However, it also raises the pesky modern question of who would be on a cover like that today. Landon and I both have been writing pieces since 2010 about the downfall of the traditional movie star – a position that is now being more widely accepted as franchises and high-visibility adaptations become the new “stars” drawing people to the cinema. Who is the last actor that could be considered Mr. or Mrs. Box Office?
Read on for an offer you can’t refuse.
The Horse’s Head
Whoa. Yes, it’s cherry-picking to find a cover featuring a movie that’s currently in your collection and call it relevant, but it’s Brando. Brado! The world lost him in 2004 (which was 35 years after Francis Ford Coppola lost him in Apocalypse Now), but The Godfather lives on. There’s even a slim possibility that someone might make a prequel someday.
The sad note here is that Coppola has become much more involved in his vineyards (and in truly bizarre experimental films with Val Kilmer), Al Pacino has become essentially a paycheck actor and, of course, we can’t look at that face without remembering the tragic passing of Abe Vigoda (who is still totally alive at 91).
For the 80s
A star for the ’80s? How about a star for the ’00s and beyond? Meryl Streep won her first Oscar in 1980 (for Kramer vs. Kramer) but she’s gone on to have 428 more nominations and close to 100 more wins (okay, just 1 non-80s win). The thing is, she’s arguably more important now than she was even then, capitalizing on the staggeringly rare status as a Working Icon. She’s quite possibly the best actor of our time (which can only be proven by a fist fight with Daniel Day-Lewis), and her output is consistently wide-ranging and excellent.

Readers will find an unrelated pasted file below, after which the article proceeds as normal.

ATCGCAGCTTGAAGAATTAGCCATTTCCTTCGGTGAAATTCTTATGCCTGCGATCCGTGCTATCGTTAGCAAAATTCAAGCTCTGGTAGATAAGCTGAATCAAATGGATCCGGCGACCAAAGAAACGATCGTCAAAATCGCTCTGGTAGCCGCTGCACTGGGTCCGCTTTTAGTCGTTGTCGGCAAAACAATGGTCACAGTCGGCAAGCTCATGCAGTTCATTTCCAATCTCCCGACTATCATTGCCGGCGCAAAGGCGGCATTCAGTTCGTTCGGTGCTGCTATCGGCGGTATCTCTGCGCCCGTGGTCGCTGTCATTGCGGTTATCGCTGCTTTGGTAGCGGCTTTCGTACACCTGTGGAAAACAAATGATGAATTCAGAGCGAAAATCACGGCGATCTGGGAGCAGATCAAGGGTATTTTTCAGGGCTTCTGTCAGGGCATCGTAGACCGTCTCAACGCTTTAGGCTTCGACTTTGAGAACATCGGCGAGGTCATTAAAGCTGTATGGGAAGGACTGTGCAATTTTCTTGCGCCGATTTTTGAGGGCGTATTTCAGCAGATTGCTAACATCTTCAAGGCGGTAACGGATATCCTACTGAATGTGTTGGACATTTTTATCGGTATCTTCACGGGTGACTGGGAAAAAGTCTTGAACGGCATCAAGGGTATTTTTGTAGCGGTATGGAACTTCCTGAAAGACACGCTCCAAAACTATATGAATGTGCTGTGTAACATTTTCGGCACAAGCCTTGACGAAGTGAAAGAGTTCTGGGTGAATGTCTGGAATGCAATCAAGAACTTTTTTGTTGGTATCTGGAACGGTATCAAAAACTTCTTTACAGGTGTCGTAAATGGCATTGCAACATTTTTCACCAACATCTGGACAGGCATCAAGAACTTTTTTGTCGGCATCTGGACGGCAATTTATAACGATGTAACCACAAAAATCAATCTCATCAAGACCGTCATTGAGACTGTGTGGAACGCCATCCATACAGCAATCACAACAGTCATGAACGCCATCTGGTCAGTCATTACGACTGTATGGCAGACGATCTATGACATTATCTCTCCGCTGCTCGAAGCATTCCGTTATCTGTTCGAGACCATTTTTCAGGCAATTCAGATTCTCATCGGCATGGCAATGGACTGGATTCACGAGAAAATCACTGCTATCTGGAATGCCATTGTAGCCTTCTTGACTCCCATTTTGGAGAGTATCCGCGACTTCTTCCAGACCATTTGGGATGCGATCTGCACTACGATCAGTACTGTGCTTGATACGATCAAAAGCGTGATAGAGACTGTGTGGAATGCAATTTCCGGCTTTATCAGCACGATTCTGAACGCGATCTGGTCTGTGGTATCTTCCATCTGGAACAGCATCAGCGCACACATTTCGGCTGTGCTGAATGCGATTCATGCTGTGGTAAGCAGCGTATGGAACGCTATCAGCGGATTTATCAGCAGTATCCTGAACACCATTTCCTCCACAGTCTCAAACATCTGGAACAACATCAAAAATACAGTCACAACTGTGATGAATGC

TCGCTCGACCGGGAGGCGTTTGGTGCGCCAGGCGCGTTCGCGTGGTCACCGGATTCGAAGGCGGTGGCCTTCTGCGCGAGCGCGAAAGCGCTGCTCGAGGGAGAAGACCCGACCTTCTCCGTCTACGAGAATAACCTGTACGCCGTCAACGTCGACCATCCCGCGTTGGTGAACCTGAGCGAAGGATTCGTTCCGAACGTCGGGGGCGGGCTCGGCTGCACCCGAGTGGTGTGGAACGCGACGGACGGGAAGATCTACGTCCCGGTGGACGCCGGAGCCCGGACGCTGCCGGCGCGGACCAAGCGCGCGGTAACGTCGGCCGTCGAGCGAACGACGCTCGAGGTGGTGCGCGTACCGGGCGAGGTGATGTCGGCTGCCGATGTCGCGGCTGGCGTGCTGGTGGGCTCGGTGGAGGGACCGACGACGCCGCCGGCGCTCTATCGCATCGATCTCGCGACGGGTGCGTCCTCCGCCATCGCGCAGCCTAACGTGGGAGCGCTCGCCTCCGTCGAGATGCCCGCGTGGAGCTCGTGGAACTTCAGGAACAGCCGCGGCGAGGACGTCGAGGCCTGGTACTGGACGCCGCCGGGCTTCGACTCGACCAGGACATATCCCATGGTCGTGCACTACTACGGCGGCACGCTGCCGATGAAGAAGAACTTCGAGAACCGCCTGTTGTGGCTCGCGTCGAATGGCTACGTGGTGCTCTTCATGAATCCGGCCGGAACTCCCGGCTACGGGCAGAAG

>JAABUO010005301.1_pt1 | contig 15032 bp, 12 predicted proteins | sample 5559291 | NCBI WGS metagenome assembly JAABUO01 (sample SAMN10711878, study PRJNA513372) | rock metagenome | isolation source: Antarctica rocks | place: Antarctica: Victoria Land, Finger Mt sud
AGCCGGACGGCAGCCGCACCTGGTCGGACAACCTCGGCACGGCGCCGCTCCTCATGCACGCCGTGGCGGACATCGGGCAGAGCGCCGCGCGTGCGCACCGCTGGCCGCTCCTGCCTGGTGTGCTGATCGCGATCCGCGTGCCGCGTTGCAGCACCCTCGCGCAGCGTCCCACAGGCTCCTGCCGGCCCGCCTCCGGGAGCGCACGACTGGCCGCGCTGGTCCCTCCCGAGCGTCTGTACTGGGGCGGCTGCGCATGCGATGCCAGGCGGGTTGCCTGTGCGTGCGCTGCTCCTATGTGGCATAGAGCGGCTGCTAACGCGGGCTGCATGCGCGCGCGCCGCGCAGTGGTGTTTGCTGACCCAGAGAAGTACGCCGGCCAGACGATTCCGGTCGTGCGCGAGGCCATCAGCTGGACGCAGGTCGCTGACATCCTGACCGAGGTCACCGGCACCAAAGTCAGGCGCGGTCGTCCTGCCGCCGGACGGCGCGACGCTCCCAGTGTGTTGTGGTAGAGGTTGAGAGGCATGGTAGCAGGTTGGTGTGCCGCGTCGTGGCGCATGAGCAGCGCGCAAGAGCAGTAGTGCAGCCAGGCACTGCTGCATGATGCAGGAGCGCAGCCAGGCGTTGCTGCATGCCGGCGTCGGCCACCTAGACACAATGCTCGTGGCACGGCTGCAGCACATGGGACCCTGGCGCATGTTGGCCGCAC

All that cover needs is a quick photoshop to erase the “8” and replace it with a “0.”
How cool is it that “Newsweek” featured a sexualized B-movie with a topless Jane Fonda? And how cool is it that she was three years away from an Oscar nomination and five years away from a win here? These days, she’s busy playing a ball-buster on The Newsroom and portraying Nancy Reagan in the forthcoming The Butler. The chances of her posing topless for “Newsweek” again are slim (because they won’t have covers anymore, of course).
Also, just for fun, imagine you’re a less movie-savvy reader in late 1967 when this blonde woman shows up with no clothes on, holding a long feather. What do you try to make of it?
We’ve got the corner on bloated budgets, right? Yes and no. It’s undeniable that big budgets are the norm for studios looking for a giant payday, but spending large amounts on spectacle wasn’t exactly born with Avatar. Elizabeth Taylor’s turn as the Egyptian pharaoh might be more famous, but Vivien Leigh starring in Caesar and Cleopatra was an even bigger box office flop.
Big names. Huge visuals. Giant paychecks. Large risks. None of these things are unique to the current state of studio filmmaking.
There was a time that auteur filmmaking meant having a beard. Hopefully that comes back.
Even if it doesn’t, we can still be startled by the vision of Stanley Kubrick. That’s one of the most enduring surprises that the past has in store for the present. From time to time, we tend to think of ourselves as bolder and more shocking than our mothers and fathers, but everything from Freaks to Peeping Tom to Kubrick can remind us that the past was also incredibly messed up. That’s sort of comforting, right?
Sad to see you go, printed “Newsweek.” Welcome to the present. So it goes.
Images found at the invaluable “Newsweek” Archive